We present a formalism that captures the process of proving quantum superiority to skeptics as an interactive game between two agents, supervised by a referee. Bob, is sampling from a classical distribution on a quantum device that is supposed to demonstrate a quantum advantage. The other player, the skeptical Alice, is then allowed to propose mock distributions supposed to reproduce Bob's device's statistics. He then needs to provide witness functions to prove that Alice's proposed mock distributions cannot properly approximate his device. Within this framework, we establish three results. First, for random quantum circuits, Bob being able to efficiently distinguish his distribution from Alice's implies efficient approximate simulation of the distribution. Secondly, finding a polynomial time function to distinguish the output of random circuits from the uniform distribution can also spoof the heavy output generation problem in polynomial time. This pinpoints that exponential resources may be unavoidable for even the most basic verification tasks in the setting of random quantum circuits. Beyond this setting, by employing strong data processing inequalities, our framework allows us to analyse the effect of noise on classical simulability and verification of more general near-term quantum advantage proposals.
The easiest way to establish quantum advantage would be to solve a well-established hard computational problem, such as factoring large numbers or simulating large-sized molecules. Unfortunately, although well-known quantum algorithms provide speedups for these problems, their implementation is likely beyond the power of the devices that will be available in the following years.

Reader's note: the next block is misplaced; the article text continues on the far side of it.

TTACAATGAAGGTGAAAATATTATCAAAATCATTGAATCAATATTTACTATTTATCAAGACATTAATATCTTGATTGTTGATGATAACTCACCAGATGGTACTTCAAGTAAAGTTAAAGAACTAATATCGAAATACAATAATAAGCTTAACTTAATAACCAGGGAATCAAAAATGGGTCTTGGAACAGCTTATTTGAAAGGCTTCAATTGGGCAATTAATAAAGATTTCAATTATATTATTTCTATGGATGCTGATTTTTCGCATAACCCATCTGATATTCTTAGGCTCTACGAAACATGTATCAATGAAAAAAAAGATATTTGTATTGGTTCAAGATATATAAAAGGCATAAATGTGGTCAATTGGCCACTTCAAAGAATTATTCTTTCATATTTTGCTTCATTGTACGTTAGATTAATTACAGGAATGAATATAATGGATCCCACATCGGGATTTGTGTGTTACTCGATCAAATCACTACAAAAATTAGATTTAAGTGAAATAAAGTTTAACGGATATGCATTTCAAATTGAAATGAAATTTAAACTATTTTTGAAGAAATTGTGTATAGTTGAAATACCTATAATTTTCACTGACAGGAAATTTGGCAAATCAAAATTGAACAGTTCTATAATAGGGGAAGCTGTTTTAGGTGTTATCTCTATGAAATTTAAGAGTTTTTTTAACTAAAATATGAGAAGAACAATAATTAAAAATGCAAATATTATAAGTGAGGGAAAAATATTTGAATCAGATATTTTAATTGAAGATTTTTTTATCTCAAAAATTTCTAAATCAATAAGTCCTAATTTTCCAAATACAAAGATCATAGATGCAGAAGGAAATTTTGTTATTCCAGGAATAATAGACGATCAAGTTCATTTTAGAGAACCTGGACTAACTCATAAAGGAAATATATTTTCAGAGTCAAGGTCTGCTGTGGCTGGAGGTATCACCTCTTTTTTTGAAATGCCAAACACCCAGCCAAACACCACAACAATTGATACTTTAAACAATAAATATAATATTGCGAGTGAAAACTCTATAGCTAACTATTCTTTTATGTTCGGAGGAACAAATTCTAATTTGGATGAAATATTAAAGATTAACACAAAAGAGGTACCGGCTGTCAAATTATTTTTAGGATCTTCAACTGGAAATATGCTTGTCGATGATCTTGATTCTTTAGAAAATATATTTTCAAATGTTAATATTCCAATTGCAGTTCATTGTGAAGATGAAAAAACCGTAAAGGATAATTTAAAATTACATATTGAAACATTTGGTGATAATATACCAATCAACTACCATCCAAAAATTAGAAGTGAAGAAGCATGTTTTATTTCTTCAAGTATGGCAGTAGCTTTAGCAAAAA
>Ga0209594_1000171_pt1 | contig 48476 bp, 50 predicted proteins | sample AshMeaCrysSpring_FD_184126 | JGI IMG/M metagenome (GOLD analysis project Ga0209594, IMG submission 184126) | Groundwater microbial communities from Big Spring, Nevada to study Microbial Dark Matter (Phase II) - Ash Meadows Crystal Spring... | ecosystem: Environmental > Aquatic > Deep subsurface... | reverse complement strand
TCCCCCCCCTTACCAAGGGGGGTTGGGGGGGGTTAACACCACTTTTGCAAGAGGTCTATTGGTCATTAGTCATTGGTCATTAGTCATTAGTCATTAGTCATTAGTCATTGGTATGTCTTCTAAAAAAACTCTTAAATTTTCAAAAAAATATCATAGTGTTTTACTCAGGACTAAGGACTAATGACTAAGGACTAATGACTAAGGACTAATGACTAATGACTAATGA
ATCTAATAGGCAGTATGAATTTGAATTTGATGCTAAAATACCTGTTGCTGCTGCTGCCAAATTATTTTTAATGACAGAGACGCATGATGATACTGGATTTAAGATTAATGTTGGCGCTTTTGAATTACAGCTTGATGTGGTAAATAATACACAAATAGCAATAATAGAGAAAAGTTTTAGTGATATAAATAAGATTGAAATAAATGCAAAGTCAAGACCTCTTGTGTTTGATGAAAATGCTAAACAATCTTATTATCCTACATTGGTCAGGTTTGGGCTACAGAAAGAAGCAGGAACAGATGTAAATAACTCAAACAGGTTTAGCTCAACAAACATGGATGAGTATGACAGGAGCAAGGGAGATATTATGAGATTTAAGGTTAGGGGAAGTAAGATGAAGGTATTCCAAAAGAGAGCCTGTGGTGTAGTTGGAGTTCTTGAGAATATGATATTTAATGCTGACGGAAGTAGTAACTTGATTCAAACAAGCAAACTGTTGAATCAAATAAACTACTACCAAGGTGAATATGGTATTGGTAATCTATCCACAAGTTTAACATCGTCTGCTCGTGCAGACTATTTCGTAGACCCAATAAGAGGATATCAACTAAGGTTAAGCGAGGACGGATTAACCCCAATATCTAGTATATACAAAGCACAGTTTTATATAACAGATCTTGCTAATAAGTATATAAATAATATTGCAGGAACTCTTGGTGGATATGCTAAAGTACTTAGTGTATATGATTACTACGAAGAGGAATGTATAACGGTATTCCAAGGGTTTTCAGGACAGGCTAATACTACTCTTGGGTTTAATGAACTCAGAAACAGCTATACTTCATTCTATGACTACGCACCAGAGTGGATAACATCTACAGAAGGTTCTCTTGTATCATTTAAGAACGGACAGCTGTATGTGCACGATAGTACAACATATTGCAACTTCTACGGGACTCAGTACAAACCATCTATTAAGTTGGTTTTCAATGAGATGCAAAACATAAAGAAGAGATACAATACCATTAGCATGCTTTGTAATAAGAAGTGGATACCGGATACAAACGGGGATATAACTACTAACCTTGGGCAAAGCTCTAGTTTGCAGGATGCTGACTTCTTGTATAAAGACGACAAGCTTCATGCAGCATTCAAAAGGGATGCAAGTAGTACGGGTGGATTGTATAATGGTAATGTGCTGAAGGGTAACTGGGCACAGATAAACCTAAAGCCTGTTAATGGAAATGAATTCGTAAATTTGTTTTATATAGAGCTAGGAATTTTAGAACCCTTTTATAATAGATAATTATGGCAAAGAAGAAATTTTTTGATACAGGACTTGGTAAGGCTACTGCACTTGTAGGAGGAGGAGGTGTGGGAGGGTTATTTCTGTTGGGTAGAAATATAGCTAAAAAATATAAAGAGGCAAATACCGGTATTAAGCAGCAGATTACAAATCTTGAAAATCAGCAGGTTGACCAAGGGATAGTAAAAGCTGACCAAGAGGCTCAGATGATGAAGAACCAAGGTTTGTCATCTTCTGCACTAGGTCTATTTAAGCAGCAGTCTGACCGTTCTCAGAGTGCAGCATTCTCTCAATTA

Thus, the community focused on quantum advantage proposals based on sampling from the outcomes of random quantum circuits. This is because current quantum devices can sample from (noisy) circuits, and there is strong complexity-theoretic evidence that this is a challenging task for classical computers.
Unfortunately, this random circuit sampling is not known to have practical applications. Furthermore, it is not known how to certify that the quantum device is indeed sampling from a distribution close to the target one in some metric without employing exponential classical computational time. In fact, it is not even known how to efficiently distinguish the output of a random quantum circuit from a fair coin toss.
In this work, we show that the lack of efficient ways to distinguish the outputs of quantum circuits is intimately related to the hardness of their simulation. We exploit a framework where most of the existing approaches to certify quantum advantage can be understood as a game between an agent that wishes to convince the community to have reached quantum advantage (Bob), and a skeptical member (Alice).
In this game, Alice is allowed to propose an alternative hypothesis to what Bob's device is doing, say just sampling from fair coins. It is then Bob's job to propose an (efficient) test refuting Alice's hypothesis by pointing out that Alice cannot reproduce specific statistics of his distribution. Alice and Bob then play an interactive game of new proposal and refutation test proposals until one of the two players can not propose a new distribution (Alice) or a novel test (Bob) and concedes defeat.
Our main result is that Bob can never win this game in the setting of random quantum circuits using efficiently computable test functions. The reason is that the existence of an efficient way of distinguishing his distributions from Alice's would also allow Alice to simulate Bob's device efficiently. As it is not believed that the outputs of random quantum circuits can be simulated efficiently classically, our results indicate that for such problems, efficient verification strategies are not possible. In addition, we show that even the existence of an efficient test that distinguishes the output from perfectly random coins seems unlikely, as it is in direct contradiction with a recent complexity theory conjecture.
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